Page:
There is one man who can save the Republican Party, and his name is Mitt Romney.
Seven years after Romney crashed and burned in the 2008 Republican primary and three years after he beat a weak GOP presidential field before losing to President Obama, he is still the party’s best hope of winning back the White House.
You don’t have to believe me — just take a look at the current Republican field. Approximately one-third of Republican voters nationwide are giving their support to Donald Trump, a candidate who regularly insults minorities, women, and his fellow Republicans; and one in five are backing Ben Carson, a neurosurgeon turned politician who appears to know little about public policy and even less about the world. That’s half of all GOP voters.
But it’s the performance of the rest of the field that provides Romney with an opening.
Not long ago, Scott Walker was being touted as a top-tier Republican candidate. Today, his campaign is in free fall. He’s scoring around 3 to 4 percent of the vote in Iowa (where he once led in polls) and political reporters are already writing the first drafts of the obituary for his presidential dreams. How about Marco Rubio? He’s doing just a hair better than Walker.
And then there’s the man who is playing the role of “Mitt Romney, establishment candidate” this cycle — Jeb Bush. While he’s raised a ton of money, his poll numbers are still in single digits and his unfavorability rating stands at 52 percent. His campaign is generating no discernible excitement, and he has increasingly found himself in a war of words with Trump — one that he is badly losing.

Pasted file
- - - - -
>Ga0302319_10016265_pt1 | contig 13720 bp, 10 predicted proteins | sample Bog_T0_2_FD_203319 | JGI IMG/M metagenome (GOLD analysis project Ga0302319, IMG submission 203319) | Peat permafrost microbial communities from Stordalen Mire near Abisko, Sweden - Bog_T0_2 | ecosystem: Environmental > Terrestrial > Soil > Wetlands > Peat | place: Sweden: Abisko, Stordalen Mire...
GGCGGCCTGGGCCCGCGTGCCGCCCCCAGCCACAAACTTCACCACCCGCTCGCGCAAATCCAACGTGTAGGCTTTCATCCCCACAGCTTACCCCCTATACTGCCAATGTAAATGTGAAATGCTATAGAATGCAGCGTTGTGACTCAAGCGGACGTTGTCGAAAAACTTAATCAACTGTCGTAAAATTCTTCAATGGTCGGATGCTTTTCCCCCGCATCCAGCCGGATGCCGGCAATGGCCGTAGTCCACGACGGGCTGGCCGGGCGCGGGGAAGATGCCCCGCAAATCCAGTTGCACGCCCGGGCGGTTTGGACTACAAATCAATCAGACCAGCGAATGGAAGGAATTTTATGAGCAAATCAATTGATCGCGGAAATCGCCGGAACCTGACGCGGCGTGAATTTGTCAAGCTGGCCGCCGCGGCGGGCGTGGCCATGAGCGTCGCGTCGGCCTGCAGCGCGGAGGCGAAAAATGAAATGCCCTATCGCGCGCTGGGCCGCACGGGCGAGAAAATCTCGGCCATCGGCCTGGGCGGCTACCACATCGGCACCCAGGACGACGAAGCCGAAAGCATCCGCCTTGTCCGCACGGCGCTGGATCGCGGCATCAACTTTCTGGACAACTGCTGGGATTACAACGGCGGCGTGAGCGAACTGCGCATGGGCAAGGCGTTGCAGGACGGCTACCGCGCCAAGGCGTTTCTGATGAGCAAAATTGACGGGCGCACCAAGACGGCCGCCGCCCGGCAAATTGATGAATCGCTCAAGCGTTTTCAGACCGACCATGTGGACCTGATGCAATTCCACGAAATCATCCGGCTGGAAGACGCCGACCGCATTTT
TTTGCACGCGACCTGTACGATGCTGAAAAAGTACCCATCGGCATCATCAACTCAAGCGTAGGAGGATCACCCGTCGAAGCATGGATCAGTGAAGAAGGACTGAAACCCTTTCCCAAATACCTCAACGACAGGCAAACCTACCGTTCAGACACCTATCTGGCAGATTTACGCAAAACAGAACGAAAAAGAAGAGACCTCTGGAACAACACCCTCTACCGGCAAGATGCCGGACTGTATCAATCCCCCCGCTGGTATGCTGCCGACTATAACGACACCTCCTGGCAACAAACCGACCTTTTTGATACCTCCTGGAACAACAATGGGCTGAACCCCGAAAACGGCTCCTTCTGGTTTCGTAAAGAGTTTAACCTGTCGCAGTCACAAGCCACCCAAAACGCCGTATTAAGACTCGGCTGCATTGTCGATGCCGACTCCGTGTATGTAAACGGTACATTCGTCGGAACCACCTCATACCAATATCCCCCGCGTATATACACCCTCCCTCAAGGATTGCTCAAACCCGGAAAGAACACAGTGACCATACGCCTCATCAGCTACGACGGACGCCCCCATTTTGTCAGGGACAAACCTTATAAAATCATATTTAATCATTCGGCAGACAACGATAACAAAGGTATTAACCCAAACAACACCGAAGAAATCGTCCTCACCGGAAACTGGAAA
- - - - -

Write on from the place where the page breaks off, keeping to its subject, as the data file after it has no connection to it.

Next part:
If none of these candidates can find some way to break from the pack between now and the end of the year — and Trump maintains what is now a two-month lead over the rest of the GOP field — then the opening for Romney will be clear. He might be the only Republican skilled enough at politics and capable of rallying a critical mass of the GOP rank-and-file who can stop Trump’s political ascendancy.
He also might be the one Republican best positioned to defeat Hillary Clinton.
Democrats have won the popular vote in five of the last six presidential elections and Clinton is best positioned to rally Democratic voters behind her candidacy. Even with all her troubles, she remains the odds-on favorite to win next year. But Romney would throw some doubt on that likelihood. He’s already shown the ability to run a national campaign. He’s got great name recognition and knows the issues. Not running in the GOP primaries has prevented Romney from taking extreme positions on everything from abortion to immigration that other candidates have been pushed to adopt. His 2012 proposal of self-deporting undocumented immigrants might have been problematic — but it’s still better than ending birthright citizenship. This doesn’t mean Romney would win the presidency, but it does mean he’d likely be more formidable than Bush, Walker, Cruz, or certainly Trump.
To be sure, Romney is hardly a politician extraordinaire. His 2012 campaign was at times a gaffe-filled mess. But compared to the current Republican field, Romney looks like a combination of Ronald Reagan, Jack Kennedy, and Barack Obama. And in a sense, that’s the GOP’s biggest problem. A flawed candidate who has already run and lost twice — and isn’t even running this cycle — might be the Republican’s best hope of stopping Trump and waging a credible campaign for the White House.
Michael A. Cohen’s column appears regularly in the Globe. Follow him on Twitter @speechboy71.